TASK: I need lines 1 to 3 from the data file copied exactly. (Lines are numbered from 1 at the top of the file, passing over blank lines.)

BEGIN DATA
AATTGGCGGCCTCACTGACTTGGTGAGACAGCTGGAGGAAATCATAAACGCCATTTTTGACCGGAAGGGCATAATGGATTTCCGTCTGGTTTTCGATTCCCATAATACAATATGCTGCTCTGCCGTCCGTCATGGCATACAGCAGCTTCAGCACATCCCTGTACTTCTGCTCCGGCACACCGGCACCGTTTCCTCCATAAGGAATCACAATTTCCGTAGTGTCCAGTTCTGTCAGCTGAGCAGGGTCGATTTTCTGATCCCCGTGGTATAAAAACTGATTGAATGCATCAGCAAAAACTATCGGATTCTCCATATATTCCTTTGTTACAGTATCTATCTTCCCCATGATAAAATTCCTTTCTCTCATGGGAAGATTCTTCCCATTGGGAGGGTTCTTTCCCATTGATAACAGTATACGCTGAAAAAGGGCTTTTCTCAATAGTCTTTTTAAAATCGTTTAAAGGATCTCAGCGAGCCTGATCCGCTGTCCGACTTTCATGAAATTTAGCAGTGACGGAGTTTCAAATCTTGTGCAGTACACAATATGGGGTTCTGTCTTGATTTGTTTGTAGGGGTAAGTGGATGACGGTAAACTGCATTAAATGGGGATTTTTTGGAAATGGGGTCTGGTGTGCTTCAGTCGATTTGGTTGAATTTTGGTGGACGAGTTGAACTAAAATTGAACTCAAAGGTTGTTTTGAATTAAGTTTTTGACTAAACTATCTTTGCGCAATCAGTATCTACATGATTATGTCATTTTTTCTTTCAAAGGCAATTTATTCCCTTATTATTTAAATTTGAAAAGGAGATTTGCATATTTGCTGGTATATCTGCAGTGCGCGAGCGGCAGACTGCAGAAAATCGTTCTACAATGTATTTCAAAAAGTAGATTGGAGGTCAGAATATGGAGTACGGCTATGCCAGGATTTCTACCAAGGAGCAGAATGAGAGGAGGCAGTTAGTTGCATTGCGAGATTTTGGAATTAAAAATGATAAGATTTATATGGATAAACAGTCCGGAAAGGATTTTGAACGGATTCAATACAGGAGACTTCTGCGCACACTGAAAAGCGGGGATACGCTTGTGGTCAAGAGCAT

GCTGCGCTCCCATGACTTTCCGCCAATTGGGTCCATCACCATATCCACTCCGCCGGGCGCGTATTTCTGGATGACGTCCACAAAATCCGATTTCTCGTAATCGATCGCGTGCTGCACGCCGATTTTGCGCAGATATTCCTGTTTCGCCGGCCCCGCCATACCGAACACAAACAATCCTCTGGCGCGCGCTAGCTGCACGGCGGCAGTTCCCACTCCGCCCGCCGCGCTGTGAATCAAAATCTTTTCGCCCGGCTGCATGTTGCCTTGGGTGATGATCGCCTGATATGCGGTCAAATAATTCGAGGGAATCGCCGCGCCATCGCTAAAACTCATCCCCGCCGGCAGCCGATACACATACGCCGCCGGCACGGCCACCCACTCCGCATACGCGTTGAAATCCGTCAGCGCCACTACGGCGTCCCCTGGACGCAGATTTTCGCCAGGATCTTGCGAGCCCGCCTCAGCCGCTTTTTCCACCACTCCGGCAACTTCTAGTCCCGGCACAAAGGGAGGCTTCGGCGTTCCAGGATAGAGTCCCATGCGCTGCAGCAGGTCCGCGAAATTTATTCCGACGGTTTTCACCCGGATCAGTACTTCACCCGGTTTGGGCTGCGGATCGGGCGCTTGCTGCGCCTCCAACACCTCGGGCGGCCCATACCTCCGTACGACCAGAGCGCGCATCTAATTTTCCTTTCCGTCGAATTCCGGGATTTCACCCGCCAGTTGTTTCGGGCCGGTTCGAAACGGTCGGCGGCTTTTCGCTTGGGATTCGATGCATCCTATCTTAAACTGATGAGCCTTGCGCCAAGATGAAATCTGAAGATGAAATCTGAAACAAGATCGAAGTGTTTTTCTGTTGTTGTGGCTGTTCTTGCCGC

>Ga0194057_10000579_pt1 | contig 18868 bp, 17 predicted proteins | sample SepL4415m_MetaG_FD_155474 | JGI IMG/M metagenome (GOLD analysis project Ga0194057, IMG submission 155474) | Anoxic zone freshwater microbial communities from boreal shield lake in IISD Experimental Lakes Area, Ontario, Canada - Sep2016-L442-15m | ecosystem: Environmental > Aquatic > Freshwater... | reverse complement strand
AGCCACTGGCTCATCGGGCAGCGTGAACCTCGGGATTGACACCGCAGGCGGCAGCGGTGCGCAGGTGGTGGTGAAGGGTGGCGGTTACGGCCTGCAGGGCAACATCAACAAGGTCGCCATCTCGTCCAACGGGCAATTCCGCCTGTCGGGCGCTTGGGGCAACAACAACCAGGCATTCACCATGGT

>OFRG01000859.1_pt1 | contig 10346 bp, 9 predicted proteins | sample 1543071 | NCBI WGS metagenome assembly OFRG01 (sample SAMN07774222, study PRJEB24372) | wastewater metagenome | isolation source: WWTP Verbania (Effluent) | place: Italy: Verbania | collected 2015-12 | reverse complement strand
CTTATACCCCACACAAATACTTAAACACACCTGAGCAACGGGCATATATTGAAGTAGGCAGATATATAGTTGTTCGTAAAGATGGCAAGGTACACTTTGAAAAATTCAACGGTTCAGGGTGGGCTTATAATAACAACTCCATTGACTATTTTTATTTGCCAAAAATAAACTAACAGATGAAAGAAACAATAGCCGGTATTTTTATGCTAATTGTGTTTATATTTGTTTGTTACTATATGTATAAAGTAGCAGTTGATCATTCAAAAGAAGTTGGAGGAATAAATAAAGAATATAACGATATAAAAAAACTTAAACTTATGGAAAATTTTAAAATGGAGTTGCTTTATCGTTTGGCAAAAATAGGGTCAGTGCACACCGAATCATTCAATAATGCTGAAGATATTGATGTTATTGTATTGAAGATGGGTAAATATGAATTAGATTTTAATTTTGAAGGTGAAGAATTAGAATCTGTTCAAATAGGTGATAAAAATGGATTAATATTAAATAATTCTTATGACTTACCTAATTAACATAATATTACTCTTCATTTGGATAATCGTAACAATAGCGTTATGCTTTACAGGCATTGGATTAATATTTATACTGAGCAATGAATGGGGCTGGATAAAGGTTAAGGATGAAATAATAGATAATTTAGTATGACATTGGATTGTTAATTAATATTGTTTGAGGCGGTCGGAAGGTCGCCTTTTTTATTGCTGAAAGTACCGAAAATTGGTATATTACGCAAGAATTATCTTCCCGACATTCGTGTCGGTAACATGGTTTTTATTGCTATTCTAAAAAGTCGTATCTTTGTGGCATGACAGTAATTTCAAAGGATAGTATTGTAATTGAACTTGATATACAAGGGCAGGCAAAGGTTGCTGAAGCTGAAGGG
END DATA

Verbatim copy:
AATTGGCGGCCTCACTGACTTGGTGAGACAGCTGGAGGAAATCATAAACGCCATTTTTGACCGGAAGGGCATAATGGATTTCCGTCTGGTTTTCGATTCCCATAATACAATATGCTGCTCTGCCGTCCGTCATGGCATACAGCAGCTTCAGCACATCCCTGTACTTCTGCTCCGGCACACCGGCACCGTTTCCTCCATAAGGAATCACAATTTCCGTAGTGTCCAGTTCTGTCAGCTGAGCAGGGTCGATTTTCTGATCCCCGTGGTATAAAAACTGATTGAATGCATCAGCAAAAACTATCGGATTCTCCATATATTCCTTTGTTACAGTATCTATCTTCCCCATGATAAAATTCCTTTCTCTCATGGGAAGATTCTTCCCATTGGGAGGGTTCTTTCCCATTGATAACAGTATACGCTGAAAAAGGGCTTTTCTCAATAGTCTTTTTAAAATCGTTTAAAGGATCTCAGCGAGCCTGATCCGCTGTCCGACTTTCATGAAATTTAGCAGTGACGGAGTTTCAAATCTTGTGCAGTACACAATATGGGGTTCTGTCTTGATTTGTTTGTAGGGGTAAGTGGATGACGGTAAACTGCATTAAATGGGGATTTTTTGGAAATGGGGTCTGGTGTGCTTCAGTCGATTTGGTTGAATTTTGGTGGACGAGTTGAACTAAAATTGAACTCAAAGGTTGTTTTGAATTAAGTTTTTGACTAAACTATCTTTGCGCAATCAGTATCTACATGATTATGTCATTTTTTCTTTCAAAGGCAATTTATTCCCTTATTATTTAAATTTGAAAAGGAGATTTGCATATTTGCTGGTATATCTGCAGTGCGCGAGCGGCAGACTGCAGAAAATCGTTCTACAATGTATTTCAAAAAGTAGATTGGAGGTCAGAATATGGAGTACGGCTATGCCAGGATTTCTACCAAGGAGCAGAATGAGAGGAGGCAGTTAGTTGCATTGCGAGATTTTGGAATTAAAAATGATAAGATTTATATGGATAAACAGTCCGGAAAGGATTTTGAACGGATTCAATACAGGAGACTTCTGCGCACACTGAAAAGCGGGGATACGCTTGTGGTCAAGAGCAT

GCTGCGCTCCCATGACTTTCCGCCAATTGGGTCCATCACCATATCCACTCCGCCGGGCGCGTATTTCTGGATGACGTCCACAAAATCCGATTTCTCGTAATCGATCGCGTGCTGCACGCCGATTTTGCGCAGATATTCCTGTTTCGCCGGCCCCGCCATACCGAACACAAACAATCCTCTGGCGCGCGCTAGCTGCACGGCGGCAGTTCCCACTCCGCCCGCCGCGCTGTGAATCAAAATCTTTTCGCCCGGCTGCATGTTGCCTTGGGTGATGATCGCCTGATATGCGGTCAAATAATTCGAGGGAATCGCCGCGCCATCGCTAAAACTCATCCCCGCCGGCAGCCGATACACATACGCCGCCGGCACGGCCACCCACTCCGCATACGCGTTGAAATCCGTCAGCGCCACTACGGCGTCCCCTGGACGCAGATTTTCGCCAGGATCTTGCGAGCCCGCCTCAGCCGCTTTTTCCACCACTCCGGCAACTTCTAGTCCCGGCACAAAGGGAGGCTTCGGCGTTCCAGGATAGAGTCCCATGCGCTGCAGCAGGTCCGCGAAATTTATTCCGACGGTTTTCACCCGGATCAGTACTTCACCCGGTTTGGGCTGCGGATCGGGCGCTTGCTGCGCCTCCAACACCTCGGGCGGCCCATACCTCCGTACGACCAGAGCGCGCATCTAATTTTCCTTTCCGTCGAATTCCGGGATTTCACCCGCCAGTTGTTTCGGGCCGGTTCGAAACGGTCGGCGGCTTTTCGCTTGGGATTCGATGCATCCTATCTTAAACTGATGAGCCTTGCGCCAAGATGAAATCTGAAGATGAAATCTGAAACAAGATCGAAGTGTTTTTCTGTTGTTGTGGCTGTTCTTGCCGC

>Ga0194057_10000579_pt1 | contig 18868 bp, 17 predicted proteins | sample SepL4415m_MetaG_FD_155474 | JGI IMG/M metagenome (GOLD analysis project Ga0194057, IMG submission 155474) | Anoxic zone freshwater microbial communities from boreal shield lake in IISD Experimental Lakes Area, Ontario, Canada - Sep2016-L442-15m | ecosystem: Environmental > Aquatic > Freshwater... | reverse complement strand